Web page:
Omri Casspi & Dirty Laundry

Omri Casspi should really take a good look at himself in the mirror this morning after coming out with a scathing column against his team the Sacramento Kings concerning the lack of playing time.  This was a serious airing of dirty laundry.

 It’s true Casspi has not played over the past few weeks and seems to have been left out of the rotation by Kings coach Paul Westphal. What makes his absence more difficult for him to handle is the fact that the team has been winning without him on the floor.

The Kings have had a rough season, no question about that, and as a person Paul Westphal does like Omri Casspi and has the ultimate respect for Israel, so folks do not go down that road.

In an interview I did with Westphal this past November he made his feelings crystal clear as to how much he enjoys, respects and loves Israel as well as Casspi. But if a player is not performing it’s his duty as coach to find a way to have his team win games. That is what his job is.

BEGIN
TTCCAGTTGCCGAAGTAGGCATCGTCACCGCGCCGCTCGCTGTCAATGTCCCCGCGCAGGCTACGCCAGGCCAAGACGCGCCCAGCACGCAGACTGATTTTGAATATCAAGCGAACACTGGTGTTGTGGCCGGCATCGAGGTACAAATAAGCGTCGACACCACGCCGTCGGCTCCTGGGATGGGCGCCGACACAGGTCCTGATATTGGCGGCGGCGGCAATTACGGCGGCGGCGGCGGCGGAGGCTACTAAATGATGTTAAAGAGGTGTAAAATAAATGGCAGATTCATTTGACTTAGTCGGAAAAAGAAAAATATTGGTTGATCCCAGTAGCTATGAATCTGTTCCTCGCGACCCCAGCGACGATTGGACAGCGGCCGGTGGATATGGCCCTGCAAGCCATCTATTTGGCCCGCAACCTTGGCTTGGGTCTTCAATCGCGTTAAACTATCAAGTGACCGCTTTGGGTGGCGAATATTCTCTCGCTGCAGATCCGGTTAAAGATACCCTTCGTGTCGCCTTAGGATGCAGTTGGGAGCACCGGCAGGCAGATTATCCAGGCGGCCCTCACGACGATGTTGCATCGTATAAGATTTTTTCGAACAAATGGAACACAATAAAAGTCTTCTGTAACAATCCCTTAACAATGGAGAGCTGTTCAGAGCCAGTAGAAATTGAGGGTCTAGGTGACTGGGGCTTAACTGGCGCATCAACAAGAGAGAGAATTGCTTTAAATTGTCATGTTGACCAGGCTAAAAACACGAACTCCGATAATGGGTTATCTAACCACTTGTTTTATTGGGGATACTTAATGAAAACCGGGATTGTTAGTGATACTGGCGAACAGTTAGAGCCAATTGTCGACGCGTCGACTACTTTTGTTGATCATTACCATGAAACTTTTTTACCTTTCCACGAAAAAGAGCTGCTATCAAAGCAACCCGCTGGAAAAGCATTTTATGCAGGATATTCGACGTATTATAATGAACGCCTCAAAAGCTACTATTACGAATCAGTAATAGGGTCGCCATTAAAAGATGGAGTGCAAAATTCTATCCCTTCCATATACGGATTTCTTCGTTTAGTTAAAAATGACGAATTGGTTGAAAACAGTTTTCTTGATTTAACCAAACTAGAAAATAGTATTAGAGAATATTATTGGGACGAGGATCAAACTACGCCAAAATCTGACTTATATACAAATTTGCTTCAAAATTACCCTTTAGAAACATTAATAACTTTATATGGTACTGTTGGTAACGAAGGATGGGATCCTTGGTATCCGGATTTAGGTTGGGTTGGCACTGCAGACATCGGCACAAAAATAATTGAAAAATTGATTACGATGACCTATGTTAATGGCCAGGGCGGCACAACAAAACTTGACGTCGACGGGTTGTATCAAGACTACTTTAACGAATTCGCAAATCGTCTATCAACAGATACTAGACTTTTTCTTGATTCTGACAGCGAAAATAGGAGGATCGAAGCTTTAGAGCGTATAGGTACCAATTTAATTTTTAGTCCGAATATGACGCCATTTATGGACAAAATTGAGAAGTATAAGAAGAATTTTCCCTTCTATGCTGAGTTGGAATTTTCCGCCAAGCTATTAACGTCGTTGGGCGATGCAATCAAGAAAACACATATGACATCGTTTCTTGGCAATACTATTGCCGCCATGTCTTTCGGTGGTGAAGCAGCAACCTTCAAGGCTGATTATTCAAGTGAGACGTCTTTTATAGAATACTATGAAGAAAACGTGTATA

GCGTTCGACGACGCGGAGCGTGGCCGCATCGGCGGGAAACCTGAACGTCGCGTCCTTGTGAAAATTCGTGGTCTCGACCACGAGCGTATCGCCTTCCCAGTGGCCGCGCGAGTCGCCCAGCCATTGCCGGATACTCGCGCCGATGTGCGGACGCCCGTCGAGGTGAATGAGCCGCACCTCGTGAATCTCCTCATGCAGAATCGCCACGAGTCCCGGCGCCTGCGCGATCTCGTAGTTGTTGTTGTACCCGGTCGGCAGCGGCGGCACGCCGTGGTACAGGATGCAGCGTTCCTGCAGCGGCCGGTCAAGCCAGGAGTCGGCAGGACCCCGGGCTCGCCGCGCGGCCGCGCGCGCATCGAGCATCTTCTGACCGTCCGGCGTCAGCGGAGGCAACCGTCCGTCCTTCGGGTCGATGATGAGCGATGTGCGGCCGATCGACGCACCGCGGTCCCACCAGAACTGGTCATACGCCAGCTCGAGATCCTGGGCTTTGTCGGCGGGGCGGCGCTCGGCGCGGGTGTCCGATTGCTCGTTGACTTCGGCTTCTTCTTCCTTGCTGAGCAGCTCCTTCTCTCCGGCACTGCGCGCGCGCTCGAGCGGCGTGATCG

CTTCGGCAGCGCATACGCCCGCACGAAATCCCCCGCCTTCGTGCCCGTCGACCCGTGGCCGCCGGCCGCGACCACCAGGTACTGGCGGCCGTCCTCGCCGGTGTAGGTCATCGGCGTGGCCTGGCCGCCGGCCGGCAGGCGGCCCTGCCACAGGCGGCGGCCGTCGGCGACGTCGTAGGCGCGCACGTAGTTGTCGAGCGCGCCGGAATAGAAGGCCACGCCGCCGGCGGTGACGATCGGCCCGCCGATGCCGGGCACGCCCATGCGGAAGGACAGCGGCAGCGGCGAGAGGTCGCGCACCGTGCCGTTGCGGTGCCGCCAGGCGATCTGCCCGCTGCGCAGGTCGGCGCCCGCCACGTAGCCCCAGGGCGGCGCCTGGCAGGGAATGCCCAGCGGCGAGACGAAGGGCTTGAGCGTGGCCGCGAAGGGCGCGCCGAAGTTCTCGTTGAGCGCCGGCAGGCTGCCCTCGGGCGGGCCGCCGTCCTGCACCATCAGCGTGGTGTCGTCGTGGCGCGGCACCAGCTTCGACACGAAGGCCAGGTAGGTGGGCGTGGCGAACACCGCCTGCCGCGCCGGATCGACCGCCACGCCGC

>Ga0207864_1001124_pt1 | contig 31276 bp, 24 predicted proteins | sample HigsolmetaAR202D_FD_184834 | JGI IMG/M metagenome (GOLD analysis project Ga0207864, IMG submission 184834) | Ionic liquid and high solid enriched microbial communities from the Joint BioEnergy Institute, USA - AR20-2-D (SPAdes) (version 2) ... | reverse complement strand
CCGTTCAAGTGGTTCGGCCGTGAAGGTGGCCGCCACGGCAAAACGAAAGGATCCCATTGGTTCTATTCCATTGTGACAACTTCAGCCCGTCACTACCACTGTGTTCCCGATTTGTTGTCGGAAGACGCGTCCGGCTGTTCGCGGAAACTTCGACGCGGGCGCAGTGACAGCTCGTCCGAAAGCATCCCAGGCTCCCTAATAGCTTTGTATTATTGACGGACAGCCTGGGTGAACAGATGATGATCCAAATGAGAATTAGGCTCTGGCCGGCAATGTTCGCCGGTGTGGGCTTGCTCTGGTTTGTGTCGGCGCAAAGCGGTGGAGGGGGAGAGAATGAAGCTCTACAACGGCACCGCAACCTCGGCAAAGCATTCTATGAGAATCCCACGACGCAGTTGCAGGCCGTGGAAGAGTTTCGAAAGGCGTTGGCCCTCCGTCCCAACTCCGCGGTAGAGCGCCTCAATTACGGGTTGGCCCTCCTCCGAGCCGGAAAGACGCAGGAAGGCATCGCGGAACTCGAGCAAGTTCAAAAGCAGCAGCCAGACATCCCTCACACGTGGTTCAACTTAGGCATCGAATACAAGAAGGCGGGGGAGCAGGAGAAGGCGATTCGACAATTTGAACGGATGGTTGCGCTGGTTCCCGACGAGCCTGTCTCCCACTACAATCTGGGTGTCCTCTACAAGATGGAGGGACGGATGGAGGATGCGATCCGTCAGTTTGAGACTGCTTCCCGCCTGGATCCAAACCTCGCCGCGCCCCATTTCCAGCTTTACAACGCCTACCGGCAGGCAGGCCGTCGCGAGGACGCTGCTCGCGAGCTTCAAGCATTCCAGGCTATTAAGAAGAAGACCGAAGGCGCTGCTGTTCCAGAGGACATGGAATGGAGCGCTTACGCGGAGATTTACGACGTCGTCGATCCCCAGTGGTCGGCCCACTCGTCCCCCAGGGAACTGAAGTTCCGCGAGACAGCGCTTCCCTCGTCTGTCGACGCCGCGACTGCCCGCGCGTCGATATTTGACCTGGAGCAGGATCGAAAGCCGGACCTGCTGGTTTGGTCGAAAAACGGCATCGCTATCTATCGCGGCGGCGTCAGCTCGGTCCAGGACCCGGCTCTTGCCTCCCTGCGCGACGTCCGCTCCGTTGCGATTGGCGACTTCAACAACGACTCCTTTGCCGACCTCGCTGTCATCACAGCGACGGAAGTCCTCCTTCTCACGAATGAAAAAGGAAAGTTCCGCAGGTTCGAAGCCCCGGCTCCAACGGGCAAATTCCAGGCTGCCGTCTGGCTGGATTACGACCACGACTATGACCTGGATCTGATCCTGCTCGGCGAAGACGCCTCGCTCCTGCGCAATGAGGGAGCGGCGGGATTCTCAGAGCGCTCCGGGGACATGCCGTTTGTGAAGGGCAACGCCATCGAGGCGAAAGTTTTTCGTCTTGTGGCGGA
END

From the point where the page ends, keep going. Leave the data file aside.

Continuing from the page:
In many cases the star player will win out over the coach in a battle of attrition. There are very few instances when this has not happened. (see Patrick Roy, star goalkeeper and Mario Tremblay, well under average coach Montreal Canadiens)

However, Omri Casspi is not a star player in the NBA.

 Is he a decent player, yes. Does he put in maximum effort and care about his and his teams play, yes. Is he a starter, questionable at best.

We have seen erratic performances from him both this year and last, enough to truly question his NBA ability.

He is a streaky shooter, with ok ball handling skills, average defense and a mid level basketball IQ.

 Does he take his career seriously? Yes, there is no question about that and just one look at his body, which has bulked up tremendously and his playing in the NBA summer league as well as the European Championship qualifiers this past July & August speak volumes about his heart.

There is no taking that away from him.

What Omri still has to learn is that the NBA is still one big brotherhood amongst owners, general managers and management. Omri is an outsider coming in to play in the world’s best basketball league and with that he must take caution when he airs some of his feelings to the media and the outside world.

It will come back to bite him in the long run.

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